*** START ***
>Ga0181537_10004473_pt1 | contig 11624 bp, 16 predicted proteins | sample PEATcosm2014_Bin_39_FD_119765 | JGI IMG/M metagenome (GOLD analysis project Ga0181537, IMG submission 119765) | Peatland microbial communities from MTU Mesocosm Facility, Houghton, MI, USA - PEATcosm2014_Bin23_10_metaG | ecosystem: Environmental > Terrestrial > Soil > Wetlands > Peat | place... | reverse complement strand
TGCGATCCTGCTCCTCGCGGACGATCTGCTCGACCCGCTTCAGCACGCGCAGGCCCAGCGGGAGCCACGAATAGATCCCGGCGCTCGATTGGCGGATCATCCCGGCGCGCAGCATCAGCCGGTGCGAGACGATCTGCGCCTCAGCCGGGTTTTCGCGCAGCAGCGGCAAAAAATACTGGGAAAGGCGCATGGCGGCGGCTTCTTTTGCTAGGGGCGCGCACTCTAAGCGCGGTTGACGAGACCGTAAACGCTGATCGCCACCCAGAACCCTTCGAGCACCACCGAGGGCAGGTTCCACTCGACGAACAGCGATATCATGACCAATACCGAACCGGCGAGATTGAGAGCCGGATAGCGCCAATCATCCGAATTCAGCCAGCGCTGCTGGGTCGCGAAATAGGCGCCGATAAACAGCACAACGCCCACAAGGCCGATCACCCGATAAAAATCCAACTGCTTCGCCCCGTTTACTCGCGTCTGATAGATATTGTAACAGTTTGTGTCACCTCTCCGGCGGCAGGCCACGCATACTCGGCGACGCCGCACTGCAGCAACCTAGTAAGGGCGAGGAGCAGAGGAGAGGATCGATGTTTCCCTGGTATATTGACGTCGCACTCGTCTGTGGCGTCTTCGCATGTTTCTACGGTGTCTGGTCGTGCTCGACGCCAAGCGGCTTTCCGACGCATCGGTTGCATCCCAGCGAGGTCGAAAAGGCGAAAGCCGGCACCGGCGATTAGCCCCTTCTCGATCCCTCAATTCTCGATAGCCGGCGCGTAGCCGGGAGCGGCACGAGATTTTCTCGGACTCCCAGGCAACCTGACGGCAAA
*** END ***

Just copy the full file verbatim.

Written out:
>Ga0181537_10004473_pt1 | contig 11624 bp, 16 predicted proteins | sample PEATcosm2014_Bin_39_FD_119765 | JGI IMG/M metagenome (GOLD analysis project Ga0181537, IMG submission 119765) | Peatland microbial communities from MTU Mesocosm Facility, Houghton, MI, USA - PEATcosm2014_Bin23_10_metaG | ecosystem: Environmental > Terrestrial > Soil > Wetlands > Peat | place... | reverse complement strand
TGCGATCCTGCTCCTCGCGGACGATCTGCTCGACCCGCTTCAGCACGCGCAGGCCCAGCGGGAGCCACGAATAGATCCCGGCGCTCGATTGGCGGATCATCCCGGCGCGCAGCATCAGCCGGTGCGAGACGATCTGCGCCTCAGCCGGGTTTTCGCGCAGCAGCGGCAAAAAATACTGGGAAAGGCGCATGGCGGCGGCTTCTTTTGCTAGGGGCGCGCACTCTAAGCGCGGTTGACGAGACCGTAAACGCTGATCGCCACCCAGAACCCTTCGAGCACCACCGAGGGCAGGTTCCACTCGACGAACAGCGATATCATGACCAATACCGAACCGGCGAGATTGAGAGCCGGATAGCGCCAATCATCCGAATTCAGCCAGCGCTGCTGGGTCGCGAAATAGGCGCCGATAAACAGCACAACGCCCACAAGGCCGATCACCCGATAAAAATCCAACTGCTTCGCCCCGTTTACTCGCGTCTGATAGATATTGTAACAGTTTGTGTCACCTCTCCGGCGGCAGGCCACGCATACTCGGCGACGCCGCACTGCAGCAACCTAGTAAGGGCGAGGAGCAGAGGAGAGGATCGATGTTTCCCTGGTATATTGACGTCGCACTCGTCTGTGGCGTCTTCGCATGTTTCTACGGTGTCTGGTCGTGCTCGACGCCAAGCGGCTTTCCGACGCATCGGTTGCATCCCAGCGAGGTCGAAAAGGCGAAAGCCGGCACCGGCGATTAGCCCCTTCTCGATCCCTCAATTCTCGATAGCCGGCGCGTAGCCGGGAGCGGCACGAGATTTTCTCGGACTCCCAGGCAACCTGACGGCAAA